There must be some disciplinary action taken to prevent these scandalous situations from taking place in the future. I question who is directly responsible for inviting speakers and honorees to graduations in Catholic institutions of higher learning. Why do they not submit a request for approval in a timely fashion to the bishop or cardinal?
    As a public school teacher for 29 years, I always had to submit a request for a guest speaker in my classroom. I needed to include reasons why my students would benefit educationally, culturally, and ethically from their encounter with the prospective guest. First, I would submit my request to my principal for approval. Then, the principal would submit it to the superintendent. If either the principal or superintendent disapproved, then the guest speaker was canceled. If I was insubordinate and continued to invite the guest speaker to my classroom, there would be sufficient grounds for my termination, and rightly so. I can’t help but wonder why a Catholic educational institution would not also have a similar policy, especially when one’s eternal salvation is at risk and serious moral scandal is given to the entire community.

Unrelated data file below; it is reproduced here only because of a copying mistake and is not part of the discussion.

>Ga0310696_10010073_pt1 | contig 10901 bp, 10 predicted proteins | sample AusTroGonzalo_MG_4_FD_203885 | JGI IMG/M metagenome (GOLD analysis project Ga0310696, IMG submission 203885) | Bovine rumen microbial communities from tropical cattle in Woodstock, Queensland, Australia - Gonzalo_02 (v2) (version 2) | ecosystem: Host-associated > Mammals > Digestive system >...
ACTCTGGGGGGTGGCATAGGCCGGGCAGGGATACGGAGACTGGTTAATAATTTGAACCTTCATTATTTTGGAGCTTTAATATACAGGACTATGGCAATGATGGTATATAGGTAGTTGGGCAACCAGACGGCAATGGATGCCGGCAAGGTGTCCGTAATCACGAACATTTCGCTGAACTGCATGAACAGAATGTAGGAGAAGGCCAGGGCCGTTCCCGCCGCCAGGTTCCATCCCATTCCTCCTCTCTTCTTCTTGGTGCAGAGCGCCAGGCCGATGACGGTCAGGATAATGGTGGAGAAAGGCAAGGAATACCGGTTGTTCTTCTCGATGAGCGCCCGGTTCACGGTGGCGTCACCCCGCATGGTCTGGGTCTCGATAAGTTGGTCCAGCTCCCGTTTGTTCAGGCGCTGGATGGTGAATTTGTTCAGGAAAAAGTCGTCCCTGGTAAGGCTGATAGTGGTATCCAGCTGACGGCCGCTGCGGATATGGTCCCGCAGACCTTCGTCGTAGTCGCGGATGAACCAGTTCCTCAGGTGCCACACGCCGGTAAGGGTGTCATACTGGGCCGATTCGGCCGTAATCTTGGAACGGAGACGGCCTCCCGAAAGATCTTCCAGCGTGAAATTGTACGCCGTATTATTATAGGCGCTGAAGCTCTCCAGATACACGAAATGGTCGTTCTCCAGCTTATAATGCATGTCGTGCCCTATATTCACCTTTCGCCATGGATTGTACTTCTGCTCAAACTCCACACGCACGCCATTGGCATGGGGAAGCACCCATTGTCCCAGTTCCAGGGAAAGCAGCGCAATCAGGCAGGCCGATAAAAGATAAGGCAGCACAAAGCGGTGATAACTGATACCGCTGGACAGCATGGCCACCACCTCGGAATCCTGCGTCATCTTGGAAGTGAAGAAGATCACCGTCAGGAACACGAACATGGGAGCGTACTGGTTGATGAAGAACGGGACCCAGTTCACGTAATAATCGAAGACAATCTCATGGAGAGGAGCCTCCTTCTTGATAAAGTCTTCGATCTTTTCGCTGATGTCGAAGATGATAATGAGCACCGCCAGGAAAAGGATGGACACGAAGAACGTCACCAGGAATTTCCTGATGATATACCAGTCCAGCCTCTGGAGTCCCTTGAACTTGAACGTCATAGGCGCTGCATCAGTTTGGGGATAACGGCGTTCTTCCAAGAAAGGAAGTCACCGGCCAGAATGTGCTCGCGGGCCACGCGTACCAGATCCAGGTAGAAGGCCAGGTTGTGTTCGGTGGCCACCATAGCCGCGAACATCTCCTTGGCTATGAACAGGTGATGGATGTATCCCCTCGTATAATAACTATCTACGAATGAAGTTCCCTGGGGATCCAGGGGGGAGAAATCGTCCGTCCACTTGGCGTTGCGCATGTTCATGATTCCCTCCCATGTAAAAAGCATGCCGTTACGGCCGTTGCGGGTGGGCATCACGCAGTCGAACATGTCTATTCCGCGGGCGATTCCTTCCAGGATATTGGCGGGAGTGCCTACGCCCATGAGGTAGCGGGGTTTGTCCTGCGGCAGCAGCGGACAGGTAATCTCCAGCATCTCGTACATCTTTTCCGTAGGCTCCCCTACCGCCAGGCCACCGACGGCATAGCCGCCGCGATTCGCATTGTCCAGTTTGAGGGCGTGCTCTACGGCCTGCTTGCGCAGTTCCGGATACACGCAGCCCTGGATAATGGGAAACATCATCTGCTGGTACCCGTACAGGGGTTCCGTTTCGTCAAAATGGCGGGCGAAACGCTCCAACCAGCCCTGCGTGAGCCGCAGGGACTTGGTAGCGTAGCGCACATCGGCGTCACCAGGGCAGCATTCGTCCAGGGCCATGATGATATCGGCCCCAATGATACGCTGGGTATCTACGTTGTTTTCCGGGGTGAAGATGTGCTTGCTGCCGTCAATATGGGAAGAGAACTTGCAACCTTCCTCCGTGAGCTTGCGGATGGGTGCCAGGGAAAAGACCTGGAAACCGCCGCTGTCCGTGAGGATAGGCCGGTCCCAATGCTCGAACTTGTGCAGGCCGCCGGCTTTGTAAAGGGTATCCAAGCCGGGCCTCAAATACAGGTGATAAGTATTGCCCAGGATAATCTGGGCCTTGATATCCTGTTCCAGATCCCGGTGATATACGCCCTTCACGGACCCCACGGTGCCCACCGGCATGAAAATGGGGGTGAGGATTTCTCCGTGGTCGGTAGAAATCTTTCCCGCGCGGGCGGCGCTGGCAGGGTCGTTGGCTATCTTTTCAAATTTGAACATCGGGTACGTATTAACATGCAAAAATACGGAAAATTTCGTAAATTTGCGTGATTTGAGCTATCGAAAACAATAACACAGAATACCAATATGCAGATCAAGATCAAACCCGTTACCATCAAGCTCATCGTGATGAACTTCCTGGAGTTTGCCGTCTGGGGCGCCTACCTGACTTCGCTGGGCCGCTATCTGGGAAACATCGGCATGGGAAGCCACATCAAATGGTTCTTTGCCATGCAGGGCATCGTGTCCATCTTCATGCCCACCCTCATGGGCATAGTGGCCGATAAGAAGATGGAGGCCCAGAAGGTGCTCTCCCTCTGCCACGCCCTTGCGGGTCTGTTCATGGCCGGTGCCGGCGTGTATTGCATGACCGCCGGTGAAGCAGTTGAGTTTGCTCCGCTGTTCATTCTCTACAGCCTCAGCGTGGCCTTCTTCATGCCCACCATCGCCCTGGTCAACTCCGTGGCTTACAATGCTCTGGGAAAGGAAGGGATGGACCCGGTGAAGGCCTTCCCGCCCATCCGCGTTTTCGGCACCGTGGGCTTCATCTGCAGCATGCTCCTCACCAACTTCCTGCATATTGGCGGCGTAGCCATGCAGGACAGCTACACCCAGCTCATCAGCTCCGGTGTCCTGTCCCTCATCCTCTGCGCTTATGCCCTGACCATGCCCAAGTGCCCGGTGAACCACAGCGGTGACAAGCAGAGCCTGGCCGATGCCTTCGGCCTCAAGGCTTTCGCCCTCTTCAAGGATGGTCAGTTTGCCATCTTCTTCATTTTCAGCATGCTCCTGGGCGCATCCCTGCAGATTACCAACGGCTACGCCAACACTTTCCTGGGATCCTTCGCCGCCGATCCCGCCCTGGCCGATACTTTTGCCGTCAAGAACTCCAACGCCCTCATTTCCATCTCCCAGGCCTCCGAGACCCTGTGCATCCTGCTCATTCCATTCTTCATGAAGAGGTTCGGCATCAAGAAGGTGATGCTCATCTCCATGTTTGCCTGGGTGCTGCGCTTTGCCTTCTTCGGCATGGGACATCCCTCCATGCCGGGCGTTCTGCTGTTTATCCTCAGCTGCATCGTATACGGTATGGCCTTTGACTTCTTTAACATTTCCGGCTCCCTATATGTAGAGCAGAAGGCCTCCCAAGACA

Blessed John Paul II’s 1990 Apostolic Constitution, Ex Corde Ecclesiae (On Catholic Universities) clearly states the following:
    Each Bishop has a responsibility to promote the welfare of the Catholic Universities in his diocese and has the right and duty to watch over the preservation and strengthening of their Catholic character. If problems should arise concerning this Catholic character, the local Bishop is to take the initiatives necessary to resolve the matter, working with the competent university authorities in accordance with established procedures and, if necessary, with the help of the Holy See.